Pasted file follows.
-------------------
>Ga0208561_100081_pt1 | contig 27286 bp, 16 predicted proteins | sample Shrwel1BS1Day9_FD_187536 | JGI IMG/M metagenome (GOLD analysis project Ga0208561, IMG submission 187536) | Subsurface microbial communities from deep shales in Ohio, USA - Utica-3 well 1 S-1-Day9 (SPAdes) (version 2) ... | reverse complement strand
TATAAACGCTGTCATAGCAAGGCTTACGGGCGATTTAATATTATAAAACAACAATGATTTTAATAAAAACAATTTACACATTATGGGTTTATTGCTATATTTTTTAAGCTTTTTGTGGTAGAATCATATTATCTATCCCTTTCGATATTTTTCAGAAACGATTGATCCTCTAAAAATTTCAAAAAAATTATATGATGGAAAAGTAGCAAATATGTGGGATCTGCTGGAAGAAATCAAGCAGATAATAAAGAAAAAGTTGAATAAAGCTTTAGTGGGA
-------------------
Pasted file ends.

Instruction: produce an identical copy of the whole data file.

>Ga0208561_100081_pt1 | contig 27286 bp, 16 predicted proteins | sample Shrwel1BS1Day9_FD_187536 | JGI IMG/M metagenome (GOLD analysis project Ga0208561, IMG submission 187536) | Subsurface microbial communities from deep shales in Ohio, USA - Utica-3 well 1 S-1-Day9 (SPAdes) (version 2) ... | reverse complement strand
TATAAACGCTGTCATAGCAAGGCTTACGGGCGATTTAATATTATAAAACAACAATGATTTTAATAAAAACAATTTACACATTATGGGTTTATTGCTATATTTTTTAAGCTTTTTGTGGTAGAATCATATTATCTATCCCTTTCGATATTTTTCAGAAACGATTGATCCTCTAAAAATTTCAAAAAAATTATATGATGGAAAAGTAGCAAATATGTGGGATCTGCTGGAAGAAATCAAGCAGATAATAAAGAAAAAGTTGAATAAAGCTTTAGTGGGA